What can Mongolia learn from Zambia? 

2022-07-01

B. Tugs 

A recent study compared the investment climate between Mongolia, Zambia. Chile and Australia. It is not surprising that the latter two mining giant countries are far ahead of us in terms of mining investment and other related indicators. But don’t be surprised if Zambia stands higher than us. 

It is very difficult to compare Zambia and Mongolia generally. The average person may imagine that Zambia is about a herd of elephants grazing on the African plain, while Mongolia is thought of as full of horses on the bitter cold steppe. Both are great scenery, but very different.

Zambia is landlocked like us, but borders eight countries in southern Africa. The country is one of Africa’s largest copper producers, earning US$6-7 billion a year from copper exports. It has four copper smelters and refineries, with a capacity of 1.2 million tons of finished products. 

The Ministry of Mining and Heavy Industry has recently got a study to assess the investment climate in Mongolia’s extractive sector prepared by Adam Smith International and funded by EBRD.  It was presented on 17 May 2022. 

According to the Adam Smith report, Zambia’s mining sector was privately owned during British colonization, and after its independence in 1964. Between 1969 and 1974, the mines were nationalized. Unfortunately, copper prices fell between 1974 and 1975 and remained low for decades. In other words, Zambia has had a difficult time till copper prices started rising. In the 1990s, the mining sector was re-privatized. Currently, Zambia’s economy is heavily dependent on mining. As of 2020, this sector accounted for 11% of GDP, 80% of exports, and 31.4% of the state budget revenue. The country exports not only copper but also cobalt, gold, emeralds, manganese ore and alloys. Due to its abundant surface water resources, most of its energy comes from hydropower. There is also a 300 MW coal plant. In the future, large solar and wind projects are expected to come. Most recently, First Quantum Minerals has agreed with  French and British companies to build a 430 MW solar and wind power plant in Zambia.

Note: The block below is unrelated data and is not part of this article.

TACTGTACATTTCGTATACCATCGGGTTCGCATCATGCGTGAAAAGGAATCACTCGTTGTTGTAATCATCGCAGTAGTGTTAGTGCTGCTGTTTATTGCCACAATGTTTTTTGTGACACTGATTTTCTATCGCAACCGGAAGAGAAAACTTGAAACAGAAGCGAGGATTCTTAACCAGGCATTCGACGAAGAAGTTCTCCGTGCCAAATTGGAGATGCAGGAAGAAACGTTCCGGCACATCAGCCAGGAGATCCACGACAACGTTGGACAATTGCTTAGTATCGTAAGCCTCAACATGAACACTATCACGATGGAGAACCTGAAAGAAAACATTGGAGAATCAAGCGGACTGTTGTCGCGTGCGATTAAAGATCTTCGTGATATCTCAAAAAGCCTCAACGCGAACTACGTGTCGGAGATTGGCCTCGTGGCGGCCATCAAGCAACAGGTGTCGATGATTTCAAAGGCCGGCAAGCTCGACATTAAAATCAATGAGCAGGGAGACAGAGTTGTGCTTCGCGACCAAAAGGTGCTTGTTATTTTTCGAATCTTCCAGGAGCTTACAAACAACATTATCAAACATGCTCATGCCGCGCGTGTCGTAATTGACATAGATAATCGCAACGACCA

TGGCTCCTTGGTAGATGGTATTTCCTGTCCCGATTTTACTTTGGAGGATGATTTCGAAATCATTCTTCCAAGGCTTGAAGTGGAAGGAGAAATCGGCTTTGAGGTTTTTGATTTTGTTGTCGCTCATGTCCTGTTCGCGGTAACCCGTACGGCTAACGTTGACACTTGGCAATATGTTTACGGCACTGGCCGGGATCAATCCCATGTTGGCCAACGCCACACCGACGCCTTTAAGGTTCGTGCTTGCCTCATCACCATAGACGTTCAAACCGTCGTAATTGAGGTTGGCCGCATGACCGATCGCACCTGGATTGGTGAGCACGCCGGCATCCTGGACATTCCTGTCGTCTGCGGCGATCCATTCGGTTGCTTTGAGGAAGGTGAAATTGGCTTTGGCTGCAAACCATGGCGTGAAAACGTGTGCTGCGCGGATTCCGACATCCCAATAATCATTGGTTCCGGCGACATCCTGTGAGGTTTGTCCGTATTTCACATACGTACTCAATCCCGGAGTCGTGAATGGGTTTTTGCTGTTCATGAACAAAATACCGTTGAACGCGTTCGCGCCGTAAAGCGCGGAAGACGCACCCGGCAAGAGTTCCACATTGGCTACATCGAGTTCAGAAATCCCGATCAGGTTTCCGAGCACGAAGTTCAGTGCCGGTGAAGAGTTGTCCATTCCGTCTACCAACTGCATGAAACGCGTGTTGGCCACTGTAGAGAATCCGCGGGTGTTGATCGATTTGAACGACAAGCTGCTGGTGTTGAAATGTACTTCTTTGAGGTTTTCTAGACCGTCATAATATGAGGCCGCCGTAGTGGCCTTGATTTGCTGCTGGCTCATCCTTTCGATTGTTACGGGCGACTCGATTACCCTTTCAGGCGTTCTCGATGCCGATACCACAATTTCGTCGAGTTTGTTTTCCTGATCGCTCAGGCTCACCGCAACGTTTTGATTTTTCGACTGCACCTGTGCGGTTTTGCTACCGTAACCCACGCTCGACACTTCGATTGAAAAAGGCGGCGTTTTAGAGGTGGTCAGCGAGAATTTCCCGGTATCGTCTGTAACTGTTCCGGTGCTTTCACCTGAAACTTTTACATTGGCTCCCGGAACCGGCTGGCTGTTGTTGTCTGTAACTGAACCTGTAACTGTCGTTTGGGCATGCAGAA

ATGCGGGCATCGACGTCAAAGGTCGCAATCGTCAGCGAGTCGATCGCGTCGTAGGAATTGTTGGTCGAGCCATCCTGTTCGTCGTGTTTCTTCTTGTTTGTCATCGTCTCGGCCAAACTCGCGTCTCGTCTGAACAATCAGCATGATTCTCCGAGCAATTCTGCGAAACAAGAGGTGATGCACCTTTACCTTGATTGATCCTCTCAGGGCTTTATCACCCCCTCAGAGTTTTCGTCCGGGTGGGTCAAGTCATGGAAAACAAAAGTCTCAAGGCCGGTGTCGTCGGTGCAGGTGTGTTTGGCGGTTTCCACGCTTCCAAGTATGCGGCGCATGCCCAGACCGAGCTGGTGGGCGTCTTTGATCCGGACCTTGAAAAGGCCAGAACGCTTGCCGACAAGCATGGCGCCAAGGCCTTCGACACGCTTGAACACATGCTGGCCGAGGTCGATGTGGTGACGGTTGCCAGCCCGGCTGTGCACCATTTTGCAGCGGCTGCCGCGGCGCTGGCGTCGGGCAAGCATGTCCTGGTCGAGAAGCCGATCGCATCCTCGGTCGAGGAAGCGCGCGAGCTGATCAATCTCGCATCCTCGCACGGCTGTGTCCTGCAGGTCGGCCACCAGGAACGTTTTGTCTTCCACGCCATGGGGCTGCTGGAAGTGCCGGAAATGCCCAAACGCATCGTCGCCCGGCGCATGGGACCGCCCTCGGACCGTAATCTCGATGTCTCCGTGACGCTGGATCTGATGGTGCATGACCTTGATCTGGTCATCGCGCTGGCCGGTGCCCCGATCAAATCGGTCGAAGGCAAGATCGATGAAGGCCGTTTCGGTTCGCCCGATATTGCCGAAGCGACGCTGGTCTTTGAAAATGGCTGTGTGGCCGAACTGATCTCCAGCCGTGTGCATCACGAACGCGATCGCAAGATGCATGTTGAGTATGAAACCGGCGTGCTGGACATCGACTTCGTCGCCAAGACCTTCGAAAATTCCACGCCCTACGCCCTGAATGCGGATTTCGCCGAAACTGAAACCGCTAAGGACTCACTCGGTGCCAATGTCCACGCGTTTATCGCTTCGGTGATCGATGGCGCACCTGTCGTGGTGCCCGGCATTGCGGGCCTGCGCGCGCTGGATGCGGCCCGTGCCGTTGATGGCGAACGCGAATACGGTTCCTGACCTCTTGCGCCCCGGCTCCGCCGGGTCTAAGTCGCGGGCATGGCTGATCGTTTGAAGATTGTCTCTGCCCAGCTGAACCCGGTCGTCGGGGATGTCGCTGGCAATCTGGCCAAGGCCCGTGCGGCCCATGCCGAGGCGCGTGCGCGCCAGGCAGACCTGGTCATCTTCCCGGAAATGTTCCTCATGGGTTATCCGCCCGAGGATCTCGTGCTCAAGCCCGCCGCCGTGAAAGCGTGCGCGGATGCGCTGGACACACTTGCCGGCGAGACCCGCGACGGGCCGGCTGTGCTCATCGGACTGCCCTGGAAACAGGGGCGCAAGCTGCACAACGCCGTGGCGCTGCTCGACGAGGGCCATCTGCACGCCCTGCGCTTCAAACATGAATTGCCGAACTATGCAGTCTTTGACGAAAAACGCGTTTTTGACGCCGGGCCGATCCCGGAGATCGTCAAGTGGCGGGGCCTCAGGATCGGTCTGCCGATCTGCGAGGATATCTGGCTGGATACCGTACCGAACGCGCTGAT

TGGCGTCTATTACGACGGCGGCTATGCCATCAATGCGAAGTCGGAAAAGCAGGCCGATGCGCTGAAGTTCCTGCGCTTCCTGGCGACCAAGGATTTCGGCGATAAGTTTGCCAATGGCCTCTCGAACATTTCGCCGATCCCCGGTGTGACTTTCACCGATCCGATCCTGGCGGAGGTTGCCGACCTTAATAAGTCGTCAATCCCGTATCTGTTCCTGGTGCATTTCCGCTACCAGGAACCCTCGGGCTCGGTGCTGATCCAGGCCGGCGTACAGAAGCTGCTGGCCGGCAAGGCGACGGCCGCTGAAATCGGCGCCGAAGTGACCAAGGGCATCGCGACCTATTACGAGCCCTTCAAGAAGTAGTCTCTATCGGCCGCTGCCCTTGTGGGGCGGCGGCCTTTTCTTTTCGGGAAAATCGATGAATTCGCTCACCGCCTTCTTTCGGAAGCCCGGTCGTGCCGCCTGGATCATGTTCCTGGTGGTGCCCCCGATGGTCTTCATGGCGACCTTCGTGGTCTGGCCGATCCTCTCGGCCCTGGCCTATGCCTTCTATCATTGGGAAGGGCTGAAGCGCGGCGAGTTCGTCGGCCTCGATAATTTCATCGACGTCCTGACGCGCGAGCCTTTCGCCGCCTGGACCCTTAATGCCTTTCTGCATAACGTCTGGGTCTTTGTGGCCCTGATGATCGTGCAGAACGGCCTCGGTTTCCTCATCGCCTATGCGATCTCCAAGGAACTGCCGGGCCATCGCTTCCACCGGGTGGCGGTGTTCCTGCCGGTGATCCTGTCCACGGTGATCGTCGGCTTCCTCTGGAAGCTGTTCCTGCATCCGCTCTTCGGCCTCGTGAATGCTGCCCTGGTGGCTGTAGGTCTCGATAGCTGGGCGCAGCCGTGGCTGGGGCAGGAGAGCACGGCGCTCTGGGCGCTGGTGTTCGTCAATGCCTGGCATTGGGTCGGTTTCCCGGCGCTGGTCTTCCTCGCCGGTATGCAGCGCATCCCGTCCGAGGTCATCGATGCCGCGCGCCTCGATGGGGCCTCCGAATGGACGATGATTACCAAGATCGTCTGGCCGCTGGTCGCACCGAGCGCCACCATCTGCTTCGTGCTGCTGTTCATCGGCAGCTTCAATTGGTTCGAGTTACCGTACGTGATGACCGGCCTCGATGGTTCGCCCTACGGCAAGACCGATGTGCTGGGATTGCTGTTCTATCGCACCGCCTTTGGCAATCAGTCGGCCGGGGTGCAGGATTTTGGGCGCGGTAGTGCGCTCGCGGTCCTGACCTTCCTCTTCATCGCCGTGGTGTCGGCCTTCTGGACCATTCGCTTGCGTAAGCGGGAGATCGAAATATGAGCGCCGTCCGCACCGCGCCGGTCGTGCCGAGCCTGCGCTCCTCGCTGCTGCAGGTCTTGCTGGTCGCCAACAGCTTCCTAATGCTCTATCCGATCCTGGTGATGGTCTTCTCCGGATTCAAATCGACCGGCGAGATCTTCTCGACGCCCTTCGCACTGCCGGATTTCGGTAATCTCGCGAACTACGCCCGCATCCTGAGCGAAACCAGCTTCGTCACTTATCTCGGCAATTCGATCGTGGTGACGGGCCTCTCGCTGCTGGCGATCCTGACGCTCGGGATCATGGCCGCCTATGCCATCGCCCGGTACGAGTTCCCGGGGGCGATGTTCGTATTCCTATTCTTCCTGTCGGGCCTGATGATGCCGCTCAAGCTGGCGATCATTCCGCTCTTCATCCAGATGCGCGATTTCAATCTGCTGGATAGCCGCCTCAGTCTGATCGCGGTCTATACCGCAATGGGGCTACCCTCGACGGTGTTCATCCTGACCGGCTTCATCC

Zambia is relatively close to Mongolia in terms of investment inflow size, but recently Zambia has been working extensively to attract investment. Ron Smit, a senior analyst of the Adam Smith International research team for the study, said the government was working hard to regain investor confidence after elections in August 2021. Starting this year, mineral royalty tax is deductible in determining the taxable income of a mining company. 

The results have recently become more apparent. A team led by the country’s President attended Mining Indaba 2022, a major mining investors’ event in South Africa in early May to announce that ‘Zambia is back’. The country’s president said two important points. The first was about zero tolerance for corruption and, second was about getting things done, not just speaking of the potential. First Quantum Minerals, a Canadian company that has been operating in Zambia for many years, announced at the conference that it would invest US$1.25 billion in the expansion of the country’s Kansanshi copper mine. At the same time, the company announced an additional budget of US$100 million for its new nickel project in Zambia. This event will undoubtedly help to create a positive investment climate there.
There are big companies working in Zambia, including Barrick Gold, Glencore and others, with state-owned ZCCM IH owning between 10 and 90 percent of their projects. The state-owned company’s policy is to increase its stake in projects at a time when the commodity market is booming. 

In Zambia, steps have been taken in recent years to periodically change the royalty rate. This has hit mining companies in the country very hard, and even led to the situation where some companies approached arbitration.